657 scheduled actions usually is that the WIMS Proxy contacts the WIMS
Manager with a GetSchedule

658 request.

 

In this example, the WIMS Manager needs to work with the information 660
provided in

661 RegisterForManagment to develop a plan for managing the Object (the
ManagedEntity). The initial

662 schedule therefore includes only a scheduled GetSchedule action.

663 Figure 4 shows the GetSchedule-Action sequence which will be continually
repeated. The WIMS

 

In these sections, GetSchedule is described as an action, a request, an
operation, and an operation included in an action. Wow. I think it is
critical to understand the relationship between actions and operations, and
frankly I am having a tough time with it.

 

<ira> These are remaining typos (to be FIXED, Bill) in the spec - the name
of the Action is UpdateSchedule (see Schedule.xsd), whichcauses a mandatory
GetSchedule operation (in a timely manner after the UpdateSchedule action
triggers).

 

 

1032 objects : WIMSObjectsSupported

1033 List of objects supported by this WIMS Agent in the case of Agent
Operations, and by this WIMS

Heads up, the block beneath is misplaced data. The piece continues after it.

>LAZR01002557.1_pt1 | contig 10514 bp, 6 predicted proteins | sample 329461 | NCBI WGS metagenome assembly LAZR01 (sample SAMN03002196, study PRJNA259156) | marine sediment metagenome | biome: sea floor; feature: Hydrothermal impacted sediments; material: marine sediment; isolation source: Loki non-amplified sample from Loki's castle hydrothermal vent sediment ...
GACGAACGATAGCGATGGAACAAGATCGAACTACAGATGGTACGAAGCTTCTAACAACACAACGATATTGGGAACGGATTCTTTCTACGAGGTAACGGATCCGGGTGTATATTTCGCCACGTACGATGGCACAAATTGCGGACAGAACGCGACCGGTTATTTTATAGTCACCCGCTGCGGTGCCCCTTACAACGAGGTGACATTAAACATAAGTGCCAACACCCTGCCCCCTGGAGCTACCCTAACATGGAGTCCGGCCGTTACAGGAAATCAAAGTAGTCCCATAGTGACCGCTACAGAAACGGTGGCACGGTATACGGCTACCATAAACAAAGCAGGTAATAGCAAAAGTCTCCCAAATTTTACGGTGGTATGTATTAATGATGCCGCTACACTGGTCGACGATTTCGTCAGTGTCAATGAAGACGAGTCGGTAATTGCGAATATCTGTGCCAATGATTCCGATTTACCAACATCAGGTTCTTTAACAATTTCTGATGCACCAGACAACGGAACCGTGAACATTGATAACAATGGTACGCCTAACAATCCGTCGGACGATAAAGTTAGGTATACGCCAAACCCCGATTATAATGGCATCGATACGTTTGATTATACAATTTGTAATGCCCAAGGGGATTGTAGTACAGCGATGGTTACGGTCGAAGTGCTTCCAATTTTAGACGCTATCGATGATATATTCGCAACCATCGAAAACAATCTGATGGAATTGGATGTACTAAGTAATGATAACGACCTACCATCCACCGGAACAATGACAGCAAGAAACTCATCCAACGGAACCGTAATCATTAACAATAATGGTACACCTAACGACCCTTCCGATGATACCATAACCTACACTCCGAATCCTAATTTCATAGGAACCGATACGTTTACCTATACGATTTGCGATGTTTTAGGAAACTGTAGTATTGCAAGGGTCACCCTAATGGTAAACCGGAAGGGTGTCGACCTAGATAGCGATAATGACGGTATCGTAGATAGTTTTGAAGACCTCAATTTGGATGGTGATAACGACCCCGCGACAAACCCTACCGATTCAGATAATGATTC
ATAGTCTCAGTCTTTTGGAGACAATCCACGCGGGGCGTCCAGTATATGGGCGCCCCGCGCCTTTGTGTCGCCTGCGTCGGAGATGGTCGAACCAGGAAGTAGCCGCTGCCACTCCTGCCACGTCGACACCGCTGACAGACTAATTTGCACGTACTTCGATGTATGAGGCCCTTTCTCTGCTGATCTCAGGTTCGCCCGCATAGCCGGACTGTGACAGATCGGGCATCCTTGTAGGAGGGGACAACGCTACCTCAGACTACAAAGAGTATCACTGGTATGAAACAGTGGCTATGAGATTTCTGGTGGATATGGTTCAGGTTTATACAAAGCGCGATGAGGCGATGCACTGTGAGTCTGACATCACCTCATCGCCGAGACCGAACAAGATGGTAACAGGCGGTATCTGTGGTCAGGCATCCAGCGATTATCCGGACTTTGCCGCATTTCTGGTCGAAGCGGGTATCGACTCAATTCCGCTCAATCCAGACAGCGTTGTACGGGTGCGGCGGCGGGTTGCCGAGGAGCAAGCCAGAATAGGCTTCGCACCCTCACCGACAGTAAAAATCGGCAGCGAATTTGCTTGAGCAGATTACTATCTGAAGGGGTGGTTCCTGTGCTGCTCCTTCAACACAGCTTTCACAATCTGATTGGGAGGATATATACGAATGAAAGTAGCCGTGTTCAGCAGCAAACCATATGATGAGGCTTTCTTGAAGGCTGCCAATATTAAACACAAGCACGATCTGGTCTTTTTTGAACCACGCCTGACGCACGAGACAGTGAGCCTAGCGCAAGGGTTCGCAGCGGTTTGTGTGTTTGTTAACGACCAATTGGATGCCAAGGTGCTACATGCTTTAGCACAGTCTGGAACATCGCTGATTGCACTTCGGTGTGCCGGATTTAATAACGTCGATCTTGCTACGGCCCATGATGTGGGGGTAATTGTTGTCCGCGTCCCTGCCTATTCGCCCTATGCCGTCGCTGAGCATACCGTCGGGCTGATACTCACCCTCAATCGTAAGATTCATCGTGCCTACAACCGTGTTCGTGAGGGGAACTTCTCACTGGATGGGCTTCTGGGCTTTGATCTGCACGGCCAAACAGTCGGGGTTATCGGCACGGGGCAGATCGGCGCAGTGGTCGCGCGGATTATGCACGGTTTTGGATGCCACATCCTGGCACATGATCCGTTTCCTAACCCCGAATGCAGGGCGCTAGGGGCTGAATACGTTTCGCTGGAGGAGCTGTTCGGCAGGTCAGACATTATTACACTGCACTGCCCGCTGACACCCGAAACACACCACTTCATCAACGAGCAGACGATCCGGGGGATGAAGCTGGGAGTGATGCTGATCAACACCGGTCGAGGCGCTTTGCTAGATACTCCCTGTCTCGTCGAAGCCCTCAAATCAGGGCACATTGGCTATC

1034 Manager in the case of Manager Operations.

There is no example that I can find that shows what it would actually look
like. I am guessing the text in the actual operation would be something
like: objects : WIMS_object1, WIMS_object2, WIMS_object3; 

Shouldn't it describe this? I assume it is described by reference to some
accepted format, but it is not obvious to me.

 

<ira> No -all encoding details will be specified in the future, separate
WIMS Transport Bindings spec (just like IPP/1.1 RFC 2910), which is early
work-in-progress.  After Jerry asked for specific SOAP examples during the
last call, we renamed this spec to "WIMS Abstract Protocol" and removed
transport binding details. 

 

1142 1. Managed Entities to be identified as being manageable by the
specified WIMS Manager through

1143 a WIMS Agent or Legacy Agent,

I don't think Legacy Agent makes sense here. How can a Legacy Agent be
managed by a WIMS Manager?

 

<Ira> Nope - makes sense here -some AgentPaths can terminate in a Legacy
Agent URI (e.g., 'snmp://example.com:161').